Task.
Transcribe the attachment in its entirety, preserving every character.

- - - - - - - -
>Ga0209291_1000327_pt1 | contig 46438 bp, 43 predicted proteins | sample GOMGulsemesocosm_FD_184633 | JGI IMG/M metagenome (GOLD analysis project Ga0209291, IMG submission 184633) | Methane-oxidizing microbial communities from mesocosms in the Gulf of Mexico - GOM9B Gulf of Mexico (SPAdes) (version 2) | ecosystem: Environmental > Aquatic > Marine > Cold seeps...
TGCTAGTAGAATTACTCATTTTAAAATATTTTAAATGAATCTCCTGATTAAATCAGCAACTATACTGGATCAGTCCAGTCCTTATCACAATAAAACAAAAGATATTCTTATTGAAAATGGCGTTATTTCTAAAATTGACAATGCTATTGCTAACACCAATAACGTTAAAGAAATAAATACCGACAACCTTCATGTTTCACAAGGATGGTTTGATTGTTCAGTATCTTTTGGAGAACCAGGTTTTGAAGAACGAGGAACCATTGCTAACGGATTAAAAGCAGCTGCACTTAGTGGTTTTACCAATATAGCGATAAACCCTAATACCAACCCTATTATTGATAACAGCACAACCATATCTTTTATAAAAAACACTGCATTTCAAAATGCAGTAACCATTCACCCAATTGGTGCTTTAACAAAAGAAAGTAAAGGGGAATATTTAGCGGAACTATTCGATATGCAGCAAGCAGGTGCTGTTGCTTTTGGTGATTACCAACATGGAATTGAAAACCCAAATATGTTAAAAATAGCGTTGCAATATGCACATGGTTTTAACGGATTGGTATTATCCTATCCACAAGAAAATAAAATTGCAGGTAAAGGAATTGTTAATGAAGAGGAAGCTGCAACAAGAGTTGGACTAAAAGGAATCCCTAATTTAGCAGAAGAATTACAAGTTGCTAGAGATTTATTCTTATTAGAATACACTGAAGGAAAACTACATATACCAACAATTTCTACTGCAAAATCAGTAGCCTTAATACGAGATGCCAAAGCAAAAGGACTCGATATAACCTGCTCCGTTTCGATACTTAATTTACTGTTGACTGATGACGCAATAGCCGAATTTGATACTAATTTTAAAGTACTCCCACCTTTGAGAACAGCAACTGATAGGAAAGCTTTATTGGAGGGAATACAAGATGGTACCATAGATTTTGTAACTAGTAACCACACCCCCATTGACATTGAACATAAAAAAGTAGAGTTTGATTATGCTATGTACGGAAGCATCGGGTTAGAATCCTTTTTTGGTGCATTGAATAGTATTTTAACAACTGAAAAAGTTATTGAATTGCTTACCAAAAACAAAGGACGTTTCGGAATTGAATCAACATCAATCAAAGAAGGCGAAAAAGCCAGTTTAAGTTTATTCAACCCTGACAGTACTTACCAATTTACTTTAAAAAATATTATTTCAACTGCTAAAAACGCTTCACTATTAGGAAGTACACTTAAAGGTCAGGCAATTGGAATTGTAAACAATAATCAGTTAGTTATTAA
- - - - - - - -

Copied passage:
>Ga0209291_1000327_pt1 | contig 46438 bp, 43 predicted proteins | sample GOMGulsemesocosm_FD_184633 | JGI IMG/M metagenome (GOLD analysis project Ga0209291, IMG submission 184633) | Methane-oxidizing microbial communities from mesocosms in the Gulf of Mexico - GOM9B Gulf of Mexico (SPAdes) (version 2) | ecosystem: Environmental > Aquatic > Marine > Cold seeps...
TGCTAGTAGAATTACTCATTTTAAAATATTTTAAATGAATCTCCTGATTAAATCAGCAACTATACTGGATCAGTCCAGTCCTTATCACAATAAAACAAAAGATATTCTTATTGAAAATGGCGTTATTTCTAAAATTGACAATGCTATTGCTAACACCAATAACGTTAAAGAAATAAATACCGACAACCTTCATGTTTCACAAGGATGGTTTGATTGTTCAGTATCTTTTGGAGAACCAGGTTTTGAAGAACGAGGAACCATTGCTAACGGATTAAAAGCAGCTGCACTTAGTGGTTTTACCAATATAGCGATAAACCCTAATACCAACCCTATTATTGATAACAGCACAACCATATCTTTTATAAAAAACACTGCATTTCAAAATGCAGTAACCATTCACCCAATTGGTGCTTTAACAAAAGAAAGTAAAGGGGAATATTTAGCGGAACTATTCGATATGCAGCAAGCAGGTGCTGTTGCTTTTGGTGATTACCAACATGGAATTGAAAACCCAAATATGTTAAAAATAGCGTTGCAATATGCACATGGTTTTAACGGATTGGTATTATCCTATCCACAAGAAAATAAAATTGCAGGTAAAGGAATTGTTAATGAAGAGGAAGCTGCAACAAGAGTTGGACTAAAAGGAATCCCTAATTTAGCAGAAGAATTACAAGTTGCTAGAGATTTATTCTTATTAGAATACACTGAAGGAAAACTACATATACCAACAATTTCTACTGCAAAATCAGTAGCCTTAATACGAGATGCCAAAGCAAAAGGACTCGATATAACCTGCTCCGTTTCGATACTTAATTTACTGTTGACTGATGACGCAATAGCCGAATTTGATACTAATTTTAAAGTACTCCCACCTTTGAGAACAGCAACTGATAGGAAAGCTTTATTGGAGGGAATACAAGATGGTACCATAGATTTTGTAACTAGTAACCACACCCCCATTGACATTGAACATAAAAAAGTAGAGTTTGATTATGCTATGTACGGAAGCATCGGGTTAGAATCCTTTTTTGGTGCATTGAATAGTATTTTAACAACTGAAAAAGTTATTGAATTGCTTACCAAAAACAAAGGACGTTTCGGAATTGAATCAACATCAATCAAAGAAGGCGAAAAAGCCAGTTTAAGTTTATTCAACCCTGACAGTACTTACCAATTTACTTTAAAAAATATTATTTCAACTGCTAAAAACGCTTCACTATTAGGAAGTACACTTAAAGGTCAGGCAATTGGAATTGTAAACAATAATCAGTTAGTTATTAA